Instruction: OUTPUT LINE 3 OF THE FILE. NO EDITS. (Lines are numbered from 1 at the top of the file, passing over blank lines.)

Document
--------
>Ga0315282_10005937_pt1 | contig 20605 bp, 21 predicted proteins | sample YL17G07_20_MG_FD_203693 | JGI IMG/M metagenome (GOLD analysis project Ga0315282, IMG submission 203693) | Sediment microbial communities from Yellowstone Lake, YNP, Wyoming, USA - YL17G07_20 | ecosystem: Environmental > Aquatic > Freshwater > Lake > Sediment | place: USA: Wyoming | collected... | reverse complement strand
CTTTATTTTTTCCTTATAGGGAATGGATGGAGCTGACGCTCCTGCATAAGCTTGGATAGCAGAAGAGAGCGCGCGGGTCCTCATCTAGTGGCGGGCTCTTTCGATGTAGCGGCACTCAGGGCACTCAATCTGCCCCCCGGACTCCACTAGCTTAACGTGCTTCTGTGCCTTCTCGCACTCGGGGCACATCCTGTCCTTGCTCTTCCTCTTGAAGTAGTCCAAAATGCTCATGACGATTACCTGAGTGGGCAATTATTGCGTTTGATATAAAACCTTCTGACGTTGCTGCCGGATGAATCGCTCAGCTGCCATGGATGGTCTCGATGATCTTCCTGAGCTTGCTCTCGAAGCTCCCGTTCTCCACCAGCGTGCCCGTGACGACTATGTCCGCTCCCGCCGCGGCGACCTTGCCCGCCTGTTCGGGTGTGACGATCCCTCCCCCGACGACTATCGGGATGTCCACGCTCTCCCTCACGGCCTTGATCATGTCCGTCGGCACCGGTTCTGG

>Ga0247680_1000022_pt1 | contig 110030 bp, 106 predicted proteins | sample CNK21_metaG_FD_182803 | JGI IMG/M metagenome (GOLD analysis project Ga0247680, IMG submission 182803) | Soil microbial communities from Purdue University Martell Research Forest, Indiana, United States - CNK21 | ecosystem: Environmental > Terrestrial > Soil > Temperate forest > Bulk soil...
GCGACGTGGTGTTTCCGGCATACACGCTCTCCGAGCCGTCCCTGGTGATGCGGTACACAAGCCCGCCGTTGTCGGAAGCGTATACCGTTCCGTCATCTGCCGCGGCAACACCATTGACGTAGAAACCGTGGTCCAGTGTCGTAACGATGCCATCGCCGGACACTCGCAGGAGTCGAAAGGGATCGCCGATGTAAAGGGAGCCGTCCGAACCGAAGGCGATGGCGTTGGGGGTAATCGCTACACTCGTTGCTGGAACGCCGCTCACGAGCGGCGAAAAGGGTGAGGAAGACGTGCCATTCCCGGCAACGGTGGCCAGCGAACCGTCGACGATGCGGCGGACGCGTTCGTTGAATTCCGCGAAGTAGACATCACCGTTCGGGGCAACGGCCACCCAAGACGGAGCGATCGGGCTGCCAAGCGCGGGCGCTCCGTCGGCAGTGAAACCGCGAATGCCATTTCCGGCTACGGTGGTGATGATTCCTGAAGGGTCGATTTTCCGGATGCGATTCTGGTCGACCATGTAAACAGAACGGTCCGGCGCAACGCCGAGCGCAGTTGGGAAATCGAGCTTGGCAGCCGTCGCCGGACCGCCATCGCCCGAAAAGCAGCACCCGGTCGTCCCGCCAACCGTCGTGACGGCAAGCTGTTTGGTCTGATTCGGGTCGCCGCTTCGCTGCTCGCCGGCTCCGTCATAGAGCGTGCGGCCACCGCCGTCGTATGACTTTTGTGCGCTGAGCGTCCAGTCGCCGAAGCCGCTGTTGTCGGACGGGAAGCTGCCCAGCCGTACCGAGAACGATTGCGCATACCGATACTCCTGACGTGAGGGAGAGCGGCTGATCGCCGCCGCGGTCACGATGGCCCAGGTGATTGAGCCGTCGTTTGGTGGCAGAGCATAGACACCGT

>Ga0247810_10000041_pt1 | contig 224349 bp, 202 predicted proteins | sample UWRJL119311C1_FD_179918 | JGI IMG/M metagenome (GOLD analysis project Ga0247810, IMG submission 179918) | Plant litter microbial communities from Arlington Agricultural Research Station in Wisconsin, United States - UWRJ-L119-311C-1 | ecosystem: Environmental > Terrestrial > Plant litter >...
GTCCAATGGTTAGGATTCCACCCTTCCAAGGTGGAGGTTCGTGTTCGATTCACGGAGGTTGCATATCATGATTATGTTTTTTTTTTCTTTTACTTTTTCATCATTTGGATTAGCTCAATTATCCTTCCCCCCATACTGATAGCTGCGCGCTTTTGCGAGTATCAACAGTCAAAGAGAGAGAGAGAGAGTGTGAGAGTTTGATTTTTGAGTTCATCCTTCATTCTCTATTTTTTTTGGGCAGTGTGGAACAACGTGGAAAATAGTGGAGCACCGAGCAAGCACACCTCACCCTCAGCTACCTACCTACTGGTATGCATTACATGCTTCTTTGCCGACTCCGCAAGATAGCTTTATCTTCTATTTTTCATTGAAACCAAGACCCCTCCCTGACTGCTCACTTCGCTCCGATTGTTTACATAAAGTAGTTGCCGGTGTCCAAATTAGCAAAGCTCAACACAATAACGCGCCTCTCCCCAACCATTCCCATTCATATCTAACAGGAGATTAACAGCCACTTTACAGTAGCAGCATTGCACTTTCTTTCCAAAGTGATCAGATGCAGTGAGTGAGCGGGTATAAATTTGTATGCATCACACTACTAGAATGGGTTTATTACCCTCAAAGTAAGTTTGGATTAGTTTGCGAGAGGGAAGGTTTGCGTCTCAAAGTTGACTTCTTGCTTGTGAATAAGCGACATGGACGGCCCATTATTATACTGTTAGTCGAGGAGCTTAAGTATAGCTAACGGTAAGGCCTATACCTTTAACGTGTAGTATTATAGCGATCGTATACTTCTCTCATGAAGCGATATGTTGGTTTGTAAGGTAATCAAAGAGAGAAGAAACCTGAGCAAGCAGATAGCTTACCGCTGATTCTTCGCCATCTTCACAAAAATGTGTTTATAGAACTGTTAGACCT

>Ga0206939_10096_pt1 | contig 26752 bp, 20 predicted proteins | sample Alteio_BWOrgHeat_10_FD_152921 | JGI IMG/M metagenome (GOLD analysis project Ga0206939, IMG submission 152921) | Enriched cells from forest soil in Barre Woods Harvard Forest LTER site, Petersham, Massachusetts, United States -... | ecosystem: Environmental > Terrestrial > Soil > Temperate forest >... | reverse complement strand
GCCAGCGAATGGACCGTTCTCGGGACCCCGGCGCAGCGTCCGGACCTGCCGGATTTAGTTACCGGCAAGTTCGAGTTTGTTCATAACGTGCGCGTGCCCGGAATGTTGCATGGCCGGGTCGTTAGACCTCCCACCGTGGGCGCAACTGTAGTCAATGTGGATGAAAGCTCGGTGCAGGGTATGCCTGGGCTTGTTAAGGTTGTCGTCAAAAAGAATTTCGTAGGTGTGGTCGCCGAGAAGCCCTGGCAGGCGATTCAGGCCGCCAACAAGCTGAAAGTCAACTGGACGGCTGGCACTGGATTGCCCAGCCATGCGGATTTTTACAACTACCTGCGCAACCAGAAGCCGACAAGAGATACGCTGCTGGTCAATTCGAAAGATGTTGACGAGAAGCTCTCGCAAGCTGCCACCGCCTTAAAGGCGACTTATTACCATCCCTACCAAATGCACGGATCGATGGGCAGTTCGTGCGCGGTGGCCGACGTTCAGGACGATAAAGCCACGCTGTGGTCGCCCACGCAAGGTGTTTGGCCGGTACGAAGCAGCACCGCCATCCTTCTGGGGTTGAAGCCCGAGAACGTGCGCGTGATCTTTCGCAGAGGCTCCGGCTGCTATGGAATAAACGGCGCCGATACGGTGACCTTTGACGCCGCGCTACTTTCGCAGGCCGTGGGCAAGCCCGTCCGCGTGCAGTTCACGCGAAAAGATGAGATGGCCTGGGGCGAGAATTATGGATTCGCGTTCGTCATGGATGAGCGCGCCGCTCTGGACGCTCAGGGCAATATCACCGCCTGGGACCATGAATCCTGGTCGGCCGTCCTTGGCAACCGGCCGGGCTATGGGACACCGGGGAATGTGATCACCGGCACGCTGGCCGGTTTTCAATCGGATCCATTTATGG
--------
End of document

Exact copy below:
>Ga0247680_1000022_pt1 | contig 110030 bp, 106 predicted proteins | sample CNK21_metaG_FD_182803 | JGI IMG/M metagenome (GOLD analysis project Ga0247680, IMG submission 182803) | Soil microbial communities from Purdue University Martell Research Forest, Indiana, United States - CNK21 | ecosystem: Environmental > Terrestrial > Soil > Temperate forest > Bulk soil...